Delegation Reconsidered: A Delegation Doctrine for the Modern Administrative State


The delegation doctrine—holding that legislative authority cannot be ceded to executive or judicial officers—long has been accepted as a common-sense statement of the proposition that the constitutional design of separated powers for more than a century. Yet despite its broad acceptance as a doctrine that is consistent with the structure and text of the Constitution, it effectively is treated as simply a notional, not a realistic, constraint. Recent opinions from Justices Samuel Alito and Clarence Thomas, however, pointedly expressed concern about legislated grants of expansive authority to make rules regulating private conduct. These opinions provide an occasion for reexamining how much the Constitution’s division of and limitations on power traditionally assumed to be “legislative” can and should be judicially enforceable.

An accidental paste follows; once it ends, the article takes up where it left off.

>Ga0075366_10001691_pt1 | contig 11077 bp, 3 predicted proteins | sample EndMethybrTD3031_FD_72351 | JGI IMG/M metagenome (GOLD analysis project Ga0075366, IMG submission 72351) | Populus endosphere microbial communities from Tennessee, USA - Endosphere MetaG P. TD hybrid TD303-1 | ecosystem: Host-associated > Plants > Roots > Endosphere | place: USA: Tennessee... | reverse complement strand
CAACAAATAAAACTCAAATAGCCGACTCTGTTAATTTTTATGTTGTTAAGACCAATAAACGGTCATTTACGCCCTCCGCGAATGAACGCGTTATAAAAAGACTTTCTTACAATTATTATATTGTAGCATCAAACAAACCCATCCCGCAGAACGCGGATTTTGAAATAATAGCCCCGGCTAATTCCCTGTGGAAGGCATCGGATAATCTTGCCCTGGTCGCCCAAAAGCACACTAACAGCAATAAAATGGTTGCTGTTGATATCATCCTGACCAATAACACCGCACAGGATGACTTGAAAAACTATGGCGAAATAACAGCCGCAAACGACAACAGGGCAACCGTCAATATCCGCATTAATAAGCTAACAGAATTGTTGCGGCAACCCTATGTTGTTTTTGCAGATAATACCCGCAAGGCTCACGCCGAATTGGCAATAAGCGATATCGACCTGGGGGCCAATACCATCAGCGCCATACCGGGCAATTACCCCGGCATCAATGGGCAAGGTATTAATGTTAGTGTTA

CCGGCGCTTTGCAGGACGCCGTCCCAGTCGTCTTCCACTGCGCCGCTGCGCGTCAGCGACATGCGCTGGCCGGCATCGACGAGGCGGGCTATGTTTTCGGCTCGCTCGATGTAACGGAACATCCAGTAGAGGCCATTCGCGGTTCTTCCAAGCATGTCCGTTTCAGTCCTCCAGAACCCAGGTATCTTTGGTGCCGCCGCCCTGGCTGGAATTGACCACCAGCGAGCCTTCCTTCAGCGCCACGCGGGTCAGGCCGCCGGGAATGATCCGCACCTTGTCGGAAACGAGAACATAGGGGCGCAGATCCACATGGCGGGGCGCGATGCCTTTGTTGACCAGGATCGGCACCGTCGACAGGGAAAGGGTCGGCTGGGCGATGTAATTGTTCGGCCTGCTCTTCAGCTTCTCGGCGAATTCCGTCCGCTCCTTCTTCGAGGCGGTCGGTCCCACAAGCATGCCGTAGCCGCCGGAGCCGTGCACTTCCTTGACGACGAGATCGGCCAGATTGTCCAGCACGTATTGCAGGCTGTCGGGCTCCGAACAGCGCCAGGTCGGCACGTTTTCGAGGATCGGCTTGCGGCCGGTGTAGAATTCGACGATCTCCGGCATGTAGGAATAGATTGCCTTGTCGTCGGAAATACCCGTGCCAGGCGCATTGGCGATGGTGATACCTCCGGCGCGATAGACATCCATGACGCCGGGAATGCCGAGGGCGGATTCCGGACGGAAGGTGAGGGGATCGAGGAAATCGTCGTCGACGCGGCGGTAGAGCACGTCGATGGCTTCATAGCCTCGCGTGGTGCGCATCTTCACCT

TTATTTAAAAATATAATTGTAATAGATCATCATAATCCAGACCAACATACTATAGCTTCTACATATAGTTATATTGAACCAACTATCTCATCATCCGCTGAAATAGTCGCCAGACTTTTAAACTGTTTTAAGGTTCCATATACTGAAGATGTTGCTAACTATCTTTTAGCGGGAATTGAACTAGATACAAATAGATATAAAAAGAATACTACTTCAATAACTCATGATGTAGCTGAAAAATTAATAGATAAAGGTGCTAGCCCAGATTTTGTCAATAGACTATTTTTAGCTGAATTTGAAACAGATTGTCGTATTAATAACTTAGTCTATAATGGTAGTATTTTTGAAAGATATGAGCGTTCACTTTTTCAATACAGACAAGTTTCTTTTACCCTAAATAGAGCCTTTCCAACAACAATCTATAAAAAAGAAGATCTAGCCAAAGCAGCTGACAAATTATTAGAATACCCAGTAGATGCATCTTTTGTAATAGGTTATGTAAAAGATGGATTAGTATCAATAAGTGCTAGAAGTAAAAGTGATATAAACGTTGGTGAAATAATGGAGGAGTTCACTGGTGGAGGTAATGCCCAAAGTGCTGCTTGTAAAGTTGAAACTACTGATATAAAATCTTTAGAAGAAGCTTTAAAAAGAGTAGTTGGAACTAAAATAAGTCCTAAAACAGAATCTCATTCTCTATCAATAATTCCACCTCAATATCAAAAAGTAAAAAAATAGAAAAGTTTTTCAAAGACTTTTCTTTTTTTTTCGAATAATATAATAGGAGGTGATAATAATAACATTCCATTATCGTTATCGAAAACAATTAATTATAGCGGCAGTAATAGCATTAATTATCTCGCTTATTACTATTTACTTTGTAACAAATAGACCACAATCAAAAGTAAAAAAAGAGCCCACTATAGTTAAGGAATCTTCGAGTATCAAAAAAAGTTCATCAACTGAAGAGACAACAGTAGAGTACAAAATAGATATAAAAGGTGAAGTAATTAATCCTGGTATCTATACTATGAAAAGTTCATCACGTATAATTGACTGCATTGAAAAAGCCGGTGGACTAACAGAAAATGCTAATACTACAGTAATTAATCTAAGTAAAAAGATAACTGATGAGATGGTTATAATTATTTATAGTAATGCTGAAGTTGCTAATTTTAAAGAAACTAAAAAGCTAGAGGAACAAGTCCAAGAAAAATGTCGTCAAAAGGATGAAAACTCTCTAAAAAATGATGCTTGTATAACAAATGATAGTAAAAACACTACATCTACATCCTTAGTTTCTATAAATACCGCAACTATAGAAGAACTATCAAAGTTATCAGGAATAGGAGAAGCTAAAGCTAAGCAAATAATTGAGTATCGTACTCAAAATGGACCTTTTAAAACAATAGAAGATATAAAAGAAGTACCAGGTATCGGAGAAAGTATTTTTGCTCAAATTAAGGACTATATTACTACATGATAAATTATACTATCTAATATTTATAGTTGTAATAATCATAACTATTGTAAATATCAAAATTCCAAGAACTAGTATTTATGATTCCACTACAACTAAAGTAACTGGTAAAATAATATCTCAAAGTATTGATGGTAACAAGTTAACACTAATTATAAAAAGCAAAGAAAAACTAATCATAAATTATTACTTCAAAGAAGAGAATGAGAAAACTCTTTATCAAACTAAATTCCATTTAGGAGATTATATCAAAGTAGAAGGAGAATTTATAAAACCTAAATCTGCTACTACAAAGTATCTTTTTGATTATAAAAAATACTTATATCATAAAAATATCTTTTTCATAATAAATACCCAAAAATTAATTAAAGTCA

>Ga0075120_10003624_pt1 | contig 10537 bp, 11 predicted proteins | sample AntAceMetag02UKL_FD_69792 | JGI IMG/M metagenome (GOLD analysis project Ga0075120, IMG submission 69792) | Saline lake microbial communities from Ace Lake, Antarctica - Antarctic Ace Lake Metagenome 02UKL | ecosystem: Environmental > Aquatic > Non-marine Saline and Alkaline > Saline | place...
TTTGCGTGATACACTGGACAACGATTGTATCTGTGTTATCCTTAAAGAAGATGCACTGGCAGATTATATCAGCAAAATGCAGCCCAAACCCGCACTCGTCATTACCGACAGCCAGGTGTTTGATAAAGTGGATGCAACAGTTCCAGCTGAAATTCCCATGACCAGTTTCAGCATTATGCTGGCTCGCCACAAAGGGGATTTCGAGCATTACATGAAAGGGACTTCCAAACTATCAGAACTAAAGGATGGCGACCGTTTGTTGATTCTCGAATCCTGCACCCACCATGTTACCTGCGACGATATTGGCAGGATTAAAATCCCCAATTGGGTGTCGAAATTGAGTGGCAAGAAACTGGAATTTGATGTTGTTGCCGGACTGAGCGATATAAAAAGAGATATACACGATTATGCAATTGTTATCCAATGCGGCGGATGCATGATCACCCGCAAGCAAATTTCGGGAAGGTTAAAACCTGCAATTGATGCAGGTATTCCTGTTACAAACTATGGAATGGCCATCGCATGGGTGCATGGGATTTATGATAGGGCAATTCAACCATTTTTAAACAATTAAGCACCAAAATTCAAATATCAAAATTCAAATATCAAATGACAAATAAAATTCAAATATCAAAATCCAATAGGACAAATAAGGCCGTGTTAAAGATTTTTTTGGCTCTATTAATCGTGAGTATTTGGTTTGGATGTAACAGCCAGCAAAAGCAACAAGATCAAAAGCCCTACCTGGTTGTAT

If the constitutional structure is to be preserved, an enforceable delegation doctrine is needed, but the current doctrine—which turns on the scope of a legislative assignment of authority—will not work. Focusing instead first and foremost on the nature of the authority granted and its connection to the constitutional competence of the officials or bodies authorized to exercise discretionary power can provide a path to reinvigorating separation of powers protections.